Depending on who we'll be interacting with in the game, it might make more sense to go with the separate meters for morality and reputation. Fallout 2 had that system, I think. One meter for Fame and one for Karma. You could still make just as much of an impact on anyone regardless of how good, bad or neutral you were (although certain people would react differently depending on karma, slavers for example).

 

However, I think it might be better if you don't have any kind of notification for what your morality is, outside of how other people react to you and your decisions. It'd make you less likely to just try and max out your morality without thinking about your choices and it might be fun to think you're doing the right thing, with your party members agreeing with you. Then you realise that those guys are unmitigated bastards and you've just accidentally accepted an assassination contract on a nun. Curse these assassins and their flowery, foppish language!

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I agree it isn't necessary. There is no worthwhile reason in my mind to include a gauge for a character's personal morality. Karma in New Vegas was a good example. It was just... there. It served no purpose with the faction system. All a morals system does is hamper role-playing by encouraging a rigid approach to every dilemma. It can also unfairly influence a player's impressions of an NPC instead of forcing them to get to know the character and reach their own conclusions.

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The most important thing is that if there's a slider of any kind, it should be HIDDEN FROM THE PLAYER.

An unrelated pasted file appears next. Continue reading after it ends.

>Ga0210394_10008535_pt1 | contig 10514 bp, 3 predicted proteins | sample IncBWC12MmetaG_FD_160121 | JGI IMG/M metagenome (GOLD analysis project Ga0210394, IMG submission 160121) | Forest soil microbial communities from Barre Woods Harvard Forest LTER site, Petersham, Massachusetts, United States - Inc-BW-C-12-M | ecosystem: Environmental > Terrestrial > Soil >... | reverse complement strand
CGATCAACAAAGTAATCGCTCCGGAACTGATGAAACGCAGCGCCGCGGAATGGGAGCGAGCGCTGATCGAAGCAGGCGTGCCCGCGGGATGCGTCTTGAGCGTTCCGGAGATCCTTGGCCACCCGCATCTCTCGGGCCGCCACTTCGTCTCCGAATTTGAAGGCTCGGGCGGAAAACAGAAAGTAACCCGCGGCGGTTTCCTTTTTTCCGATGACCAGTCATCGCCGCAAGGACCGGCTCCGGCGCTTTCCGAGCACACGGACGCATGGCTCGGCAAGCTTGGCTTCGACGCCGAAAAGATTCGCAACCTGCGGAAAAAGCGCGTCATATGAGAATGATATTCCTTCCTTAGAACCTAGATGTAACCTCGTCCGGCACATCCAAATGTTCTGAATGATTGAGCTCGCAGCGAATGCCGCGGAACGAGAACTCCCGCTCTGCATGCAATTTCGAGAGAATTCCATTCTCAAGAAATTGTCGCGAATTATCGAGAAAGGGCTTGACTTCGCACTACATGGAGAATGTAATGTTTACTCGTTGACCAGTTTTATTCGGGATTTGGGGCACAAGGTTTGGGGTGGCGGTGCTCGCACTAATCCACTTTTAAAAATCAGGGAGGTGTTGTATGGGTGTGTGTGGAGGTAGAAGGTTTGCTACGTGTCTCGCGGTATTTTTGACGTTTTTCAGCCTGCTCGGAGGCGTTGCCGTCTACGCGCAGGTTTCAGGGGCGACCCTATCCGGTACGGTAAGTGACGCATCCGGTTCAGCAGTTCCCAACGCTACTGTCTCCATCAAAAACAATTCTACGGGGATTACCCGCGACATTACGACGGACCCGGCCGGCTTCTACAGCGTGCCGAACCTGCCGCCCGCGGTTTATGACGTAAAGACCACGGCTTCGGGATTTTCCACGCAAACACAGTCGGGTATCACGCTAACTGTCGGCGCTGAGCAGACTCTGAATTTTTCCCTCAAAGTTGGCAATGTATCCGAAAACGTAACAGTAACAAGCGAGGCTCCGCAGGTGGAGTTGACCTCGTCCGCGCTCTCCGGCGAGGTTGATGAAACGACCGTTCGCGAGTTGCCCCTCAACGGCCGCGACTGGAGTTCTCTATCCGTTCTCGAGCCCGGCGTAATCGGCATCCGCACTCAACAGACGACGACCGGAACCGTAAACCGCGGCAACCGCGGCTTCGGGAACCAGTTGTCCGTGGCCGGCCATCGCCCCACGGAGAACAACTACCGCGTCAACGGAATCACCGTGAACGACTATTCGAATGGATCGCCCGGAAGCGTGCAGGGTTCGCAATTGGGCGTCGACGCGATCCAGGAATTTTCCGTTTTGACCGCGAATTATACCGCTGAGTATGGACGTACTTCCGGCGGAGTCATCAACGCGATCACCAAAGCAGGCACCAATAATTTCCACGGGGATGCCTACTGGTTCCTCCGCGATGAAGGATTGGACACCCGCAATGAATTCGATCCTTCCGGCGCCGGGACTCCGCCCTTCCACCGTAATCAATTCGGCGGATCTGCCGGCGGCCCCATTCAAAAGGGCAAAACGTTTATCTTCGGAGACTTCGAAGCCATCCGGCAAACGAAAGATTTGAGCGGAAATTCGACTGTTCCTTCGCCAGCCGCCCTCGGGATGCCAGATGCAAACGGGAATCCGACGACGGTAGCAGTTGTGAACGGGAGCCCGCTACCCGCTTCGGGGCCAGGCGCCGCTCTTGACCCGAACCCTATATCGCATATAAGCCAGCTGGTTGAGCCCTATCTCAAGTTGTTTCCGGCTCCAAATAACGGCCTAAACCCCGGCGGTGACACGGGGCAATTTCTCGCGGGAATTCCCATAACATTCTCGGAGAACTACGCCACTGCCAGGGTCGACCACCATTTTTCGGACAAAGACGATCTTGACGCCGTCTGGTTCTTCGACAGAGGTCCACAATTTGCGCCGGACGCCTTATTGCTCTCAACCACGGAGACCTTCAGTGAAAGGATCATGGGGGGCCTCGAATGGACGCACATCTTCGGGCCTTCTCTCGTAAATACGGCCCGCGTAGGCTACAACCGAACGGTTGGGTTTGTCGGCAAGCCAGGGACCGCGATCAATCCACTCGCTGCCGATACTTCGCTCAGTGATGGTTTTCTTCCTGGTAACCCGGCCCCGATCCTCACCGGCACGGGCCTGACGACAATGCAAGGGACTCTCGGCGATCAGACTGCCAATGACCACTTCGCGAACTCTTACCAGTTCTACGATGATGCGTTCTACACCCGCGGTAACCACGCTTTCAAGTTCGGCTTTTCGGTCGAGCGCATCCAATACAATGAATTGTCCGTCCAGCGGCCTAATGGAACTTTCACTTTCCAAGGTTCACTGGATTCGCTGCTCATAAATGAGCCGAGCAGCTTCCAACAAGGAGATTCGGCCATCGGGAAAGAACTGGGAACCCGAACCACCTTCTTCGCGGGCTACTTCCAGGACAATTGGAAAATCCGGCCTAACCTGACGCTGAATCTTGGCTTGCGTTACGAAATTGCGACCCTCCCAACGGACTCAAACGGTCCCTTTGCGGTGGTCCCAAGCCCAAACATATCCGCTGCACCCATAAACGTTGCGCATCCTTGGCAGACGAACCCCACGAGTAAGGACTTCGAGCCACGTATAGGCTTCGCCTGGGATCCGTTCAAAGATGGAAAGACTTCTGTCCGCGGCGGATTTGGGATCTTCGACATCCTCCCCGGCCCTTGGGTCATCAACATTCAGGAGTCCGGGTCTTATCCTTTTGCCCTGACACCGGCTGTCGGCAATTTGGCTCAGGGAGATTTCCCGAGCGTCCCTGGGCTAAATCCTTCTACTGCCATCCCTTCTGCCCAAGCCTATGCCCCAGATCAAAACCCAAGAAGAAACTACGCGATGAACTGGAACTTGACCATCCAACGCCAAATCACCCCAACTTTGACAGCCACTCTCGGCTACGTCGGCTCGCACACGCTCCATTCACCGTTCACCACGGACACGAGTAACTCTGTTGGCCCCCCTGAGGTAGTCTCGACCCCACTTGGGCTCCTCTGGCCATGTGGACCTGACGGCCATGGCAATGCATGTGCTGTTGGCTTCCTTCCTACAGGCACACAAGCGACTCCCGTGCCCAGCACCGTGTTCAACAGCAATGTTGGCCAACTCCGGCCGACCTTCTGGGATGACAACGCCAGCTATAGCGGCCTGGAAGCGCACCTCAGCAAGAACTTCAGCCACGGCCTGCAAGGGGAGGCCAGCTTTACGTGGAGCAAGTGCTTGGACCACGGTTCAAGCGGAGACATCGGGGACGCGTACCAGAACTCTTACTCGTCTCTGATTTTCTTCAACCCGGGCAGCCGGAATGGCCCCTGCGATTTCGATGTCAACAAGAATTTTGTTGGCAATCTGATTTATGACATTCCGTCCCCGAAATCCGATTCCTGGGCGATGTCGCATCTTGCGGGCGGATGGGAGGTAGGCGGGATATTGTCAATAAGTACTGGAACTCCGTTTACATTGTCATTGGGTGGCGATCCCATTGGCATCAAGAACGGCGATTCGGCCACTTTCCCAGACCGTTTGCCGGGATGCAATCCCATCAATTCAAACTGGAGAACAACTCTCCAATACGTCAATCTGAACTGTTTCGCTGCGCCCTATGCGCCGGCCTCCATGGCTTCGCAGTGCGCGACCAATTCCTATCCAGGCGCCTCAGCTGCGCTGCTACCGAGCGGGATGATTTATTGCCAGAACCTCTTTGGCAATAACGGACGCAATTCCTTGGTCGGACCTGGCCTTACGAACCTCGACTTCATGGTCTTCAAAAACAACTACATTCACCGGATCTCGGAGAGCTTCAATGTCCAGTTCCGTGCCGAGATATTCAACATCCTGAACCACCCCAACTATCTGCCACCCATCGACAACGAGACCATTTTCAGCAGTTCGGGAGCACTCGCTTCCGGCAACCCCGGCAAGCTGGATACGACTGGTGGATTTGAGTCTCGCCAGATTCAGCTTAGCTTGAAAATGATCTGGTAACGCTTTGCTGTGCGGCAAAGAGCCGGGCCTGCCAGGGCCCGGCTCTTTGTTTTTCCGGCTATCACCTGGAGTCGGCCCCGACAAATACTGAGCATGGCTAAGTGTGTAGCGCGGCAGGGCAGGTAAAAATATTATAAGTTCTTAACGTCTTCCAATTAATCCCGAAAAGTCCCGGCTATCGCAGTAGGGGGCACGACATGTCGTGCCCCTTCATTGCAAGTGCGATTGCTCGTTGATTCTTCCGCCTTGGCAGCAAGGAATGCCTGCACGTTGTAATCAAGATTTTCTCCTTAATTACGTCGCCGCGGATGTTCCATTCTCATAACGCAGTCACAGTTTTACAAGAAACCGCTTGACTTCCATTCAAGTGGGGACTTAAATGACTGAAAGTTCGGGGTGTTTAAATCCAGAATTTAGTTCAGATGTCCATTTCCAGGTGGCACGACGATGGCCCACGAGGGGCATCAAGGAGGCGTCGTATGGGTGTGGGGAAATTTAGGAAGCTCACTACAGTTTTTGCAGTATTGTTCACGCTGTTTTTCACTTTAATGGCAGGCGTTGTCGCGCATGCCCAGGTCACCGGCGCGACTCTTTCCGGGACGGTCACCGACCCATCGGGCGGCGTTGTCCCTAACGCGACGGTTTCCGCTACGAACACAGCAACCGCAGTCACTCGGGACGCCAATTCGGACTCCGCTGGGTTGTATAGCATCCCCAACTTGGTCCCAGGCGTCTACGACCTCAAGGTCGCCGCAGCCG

No metagaming for influence points!

I'd be curious whether a completely hidden "morality" (by which I mean reputation-based, as discussed in the general gaming forum) system would work. Let's abstract towns, factions, and important NPCs (including party members) each as an entity, and define each entity as having two things: a) a reaction to each one of your choices (including a null reaction for things they could not possibly be privy to); and b) a hidden reputation counter which cumulatively keeps track of such. Note that by "hidden" in this context I mean that it's never quantified. You can have reactions - a snide remark from a party member, a dressing-down from the local lord of the land, effusive praise from the clergy of a particular deity, or be outright attacked - and for the most part they should be predictable, with only the rare gotchas.

 

Reputation can act as a sort of latitude from your out-of-character actions, a favour mechanic of some sort. You could commit a capital crime and be pardoned, or be given the benefit of the doubt when trying to tell a bald-faced lie. The examples may be a bit too specific, but going back, the broad idea is that it'd be a modifier to future reactions with a given entity which can modify the outcome of a given decision outright.

 

Depending on who we'll be interacting with in the game, it might make more sense to go with the separate meters for morality and reputation. Fallout 2 had that system, I think. One meter for Fame and one for Karma. You could still make just as much of an impact on anyone regardless of how good, bad or neutral you were (although certain people would react differently depending on karma, slavers for example).

 

However, I think it might be better if you don't have any kind of notification for what your morality is, outside of how other people react to you and your decisions. It'd make you less likely to just try and max out your morality without thinking about your choices and it might be fun to think you're doing the right thing, with your party members agreeing with you. Then you realise that those guys are unmitigated bastards and you've just accidentally accepted an assassination contract on a nun. Curse these assassins and their flowery, foppish language!

 

Or, what if you DO see a morality slider, but it's based on your perception of your morality and not on what other people think of you. You could think that you're some kind of holy crusader, righting wrongs but then you get to a fairly large town and the guards show up and try to arrest you because you've been murdering people who were just getting into disputes over whose field was whose and wiping out villages of kobolds and goblins who were little more than minor nuisances.